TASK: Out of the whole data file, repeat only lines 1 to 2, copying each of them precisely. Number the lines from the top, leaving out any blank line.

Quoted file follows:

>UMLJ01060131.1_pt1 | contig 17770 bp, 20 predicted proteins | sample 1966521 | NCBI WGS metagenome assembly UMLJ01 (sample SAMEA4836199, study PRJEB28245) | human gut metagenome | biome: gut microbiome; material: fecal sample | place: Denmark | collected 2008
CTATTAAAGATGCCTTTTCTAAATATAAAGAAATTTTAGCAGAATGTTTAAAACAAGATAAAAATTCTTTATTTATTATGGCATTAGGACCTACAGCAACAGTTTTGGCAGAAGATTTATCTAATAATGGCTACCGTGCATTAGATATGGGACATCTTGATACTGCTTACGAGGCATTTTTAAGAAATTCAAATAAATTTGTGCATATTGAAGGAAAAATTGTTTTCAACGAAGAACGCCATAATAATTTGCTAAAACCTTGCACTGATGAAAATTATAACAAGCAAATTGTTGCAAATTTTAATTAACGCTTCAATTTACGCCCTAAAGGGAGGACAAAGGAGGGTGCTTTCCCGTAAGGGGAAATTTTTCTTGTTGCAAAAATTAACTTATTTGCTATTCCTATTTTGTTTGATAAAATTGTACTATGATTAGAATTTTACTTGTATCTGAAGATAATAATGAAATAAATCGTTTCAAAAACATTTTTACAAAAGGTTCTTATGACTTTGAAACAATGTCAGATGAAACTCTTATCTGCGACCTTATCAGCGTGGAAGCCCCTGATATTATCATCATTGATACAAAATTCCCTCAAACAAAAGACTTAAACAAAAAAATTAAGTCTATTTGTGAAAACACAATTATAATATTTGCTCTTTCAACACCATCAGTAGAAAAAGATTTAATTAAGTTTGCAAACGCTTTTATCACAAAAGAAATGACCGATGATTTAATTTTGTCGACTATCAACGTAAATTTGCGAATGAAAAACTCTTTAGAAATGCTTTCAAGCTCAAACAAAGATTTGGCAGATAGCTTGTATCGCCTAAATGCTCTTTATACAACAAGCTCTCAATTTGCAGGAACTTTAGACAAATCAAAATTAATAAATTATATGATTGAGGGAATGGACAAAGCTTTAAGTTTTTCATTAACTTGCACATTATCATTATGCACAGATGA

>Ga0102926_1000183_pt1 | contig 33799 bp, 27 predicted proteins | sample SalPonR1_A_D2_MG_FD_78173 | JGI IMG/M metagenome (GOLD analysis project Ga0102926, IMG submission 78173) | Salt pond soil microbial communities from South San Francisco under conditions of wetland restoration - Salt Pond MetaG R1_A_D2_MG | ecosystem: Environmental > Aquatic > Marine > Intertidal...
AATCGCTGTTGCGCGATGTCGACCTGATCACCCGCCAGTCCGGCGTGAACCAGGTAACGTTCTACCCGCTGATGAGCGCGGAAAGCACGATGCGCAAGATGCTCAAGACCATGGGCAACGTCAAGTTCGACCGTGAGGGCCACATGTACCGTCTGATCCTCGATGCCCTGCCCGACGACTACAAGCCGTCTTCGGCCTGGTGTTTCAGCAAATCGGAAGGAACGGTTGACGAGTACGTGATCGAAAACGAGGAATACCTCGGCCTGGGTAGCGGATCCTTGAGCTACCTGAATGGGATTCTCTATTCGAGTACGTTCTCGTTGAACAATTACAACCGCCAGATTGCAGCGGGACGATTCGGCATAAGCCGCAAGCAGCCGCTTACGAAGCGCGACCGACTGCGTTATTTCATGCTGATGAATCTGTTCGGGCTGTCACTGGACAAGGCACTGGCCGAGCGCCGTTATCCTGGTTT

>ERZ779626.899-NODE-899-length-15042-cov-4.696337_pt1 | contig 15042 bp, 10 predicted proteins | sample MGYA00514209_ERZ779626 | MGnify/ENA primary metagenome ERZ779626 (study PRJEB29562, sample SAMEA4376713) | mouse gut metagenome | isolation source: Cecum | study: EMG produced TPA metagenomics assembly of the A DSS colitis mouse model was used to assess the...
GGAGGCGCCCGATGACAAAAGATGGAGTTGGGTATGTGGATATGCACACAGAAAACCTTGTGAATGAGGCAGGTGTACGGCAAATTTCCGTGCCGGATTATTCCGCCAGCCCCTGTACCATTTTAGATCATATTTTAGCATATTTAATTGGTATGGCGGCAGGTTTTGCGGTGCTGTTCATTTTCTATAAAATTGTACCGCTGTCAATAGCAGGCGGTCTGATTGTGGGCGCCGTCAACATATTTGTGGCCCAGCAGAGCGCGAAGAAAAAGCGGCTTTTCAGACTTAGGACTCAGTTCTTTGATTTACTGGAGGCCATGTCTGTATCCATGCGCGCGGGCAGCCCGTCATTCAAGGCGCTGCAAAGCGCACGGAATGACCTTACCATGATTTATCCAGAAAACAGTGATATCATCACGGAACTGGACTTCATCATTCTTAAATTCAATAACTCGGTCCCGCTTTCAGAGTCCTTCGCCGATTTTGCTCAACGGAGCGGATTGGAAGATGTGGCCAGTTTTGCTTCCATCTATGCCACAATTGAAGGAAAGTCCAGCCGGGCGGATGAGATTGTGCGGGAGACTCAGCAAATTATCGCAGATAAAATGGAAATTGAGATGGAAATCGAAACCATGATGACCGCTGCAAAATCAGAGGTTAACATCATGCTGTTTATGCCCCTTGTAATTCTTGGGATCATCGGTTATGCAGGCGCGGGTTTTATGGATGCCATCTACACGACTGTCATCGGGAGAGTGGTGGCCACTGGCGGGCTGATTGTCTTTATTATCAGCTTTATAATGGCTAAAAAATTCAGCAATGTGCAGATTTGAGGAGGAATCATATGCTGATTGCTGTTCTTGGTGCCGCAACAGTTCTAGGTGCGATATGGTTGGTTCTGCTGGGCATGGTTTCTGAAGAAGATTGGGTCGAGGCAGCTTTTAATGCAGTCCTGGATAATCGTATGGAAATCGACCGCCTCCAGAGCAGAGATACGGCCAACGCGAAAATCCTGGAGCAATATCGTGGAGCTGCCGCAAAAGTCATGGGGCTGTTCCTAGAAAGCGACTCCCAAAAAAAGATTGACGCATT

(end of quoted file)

>UMLJ01060131.1_pt1 | contig 17770 bp, 20 predicted proteins | sample 1966521 | NCBI WGS metagenome assembly UMLJ01 (sample SAMEA4836199, study PRJEB28245) | human gut metagenome | biome: gut microbiome; material: fecal sample | place: Denmark | collected 2008
CTATTAAAGATGCCTTTTCTAAATATAAAGAAATTTTAGCAGAATGTTTAAAACAAGATAAAAATTCTTTATTTATTATGGCATTAGGACCTACAGCAACAGTTTTGGCAGAAGATTTATCTAATAATGGCTACCGTGCATTAGATATGGGACATCTTGATACTGCTTACGAGGCATTTTTAAGAAATTCAAATAAATTTGTGCATATTGAAGGAAAAATTGTTTTCAACGAAGAACGCCATAATAATTTGCTAAAACCTTGCACTGATGAAAATTATAACAAGCAAATTGTTGCAAATTTTAATTAACGCTTCAATTTACGCCCTAAAGGGAGGACAAAGGAGGGTGCTTTCCCGTAAGGGGAAATTTTTCTTGTTGCAAAAATTAACTTATTTGCTATTCCTATTTTGTTTGATAAAATTGTACTATGATTAGAATTTTACTTGTATCTGAAGATAATAATGAAATAAATCGTTTCAAAAACATTTTTACAAAAGGTTCTTATGACTTTGAAACAATGTCAGATGAAACTCTTATCTGCGACCTTATCAGCGTGGAAGCCCCTGATATTATCATCATTGATACAAAATTCCCTCAAACAAAAGACTTAAACAAAAAAATTAAGTCTATTTGTGAAAACACAATTATAATATTTGCTCTTTCAACACCATCAGTAGAAAAAGATTTAATTAAGTTTGCAAACGCTTTTATCACAAAAGAAATGACCGATGATTTAATTTTGTCGACTATCAACGTAAATTTGCGAATGAAAAACTCTTTAGAAATGCTTTCAAGCTCAAACAAAGATTTGGCAGATAGCTTGTATCGCCTAAATGCTCTTTATACAACAAGCTCTCAATTTGCAGGAACTTTAGACAAATCAAAATTAATAAATTATATGATTGAGGGAATGGACAAAGCTTTAAGTTTTTCATTAACTTGCACATTATCATTATGCACAGATGA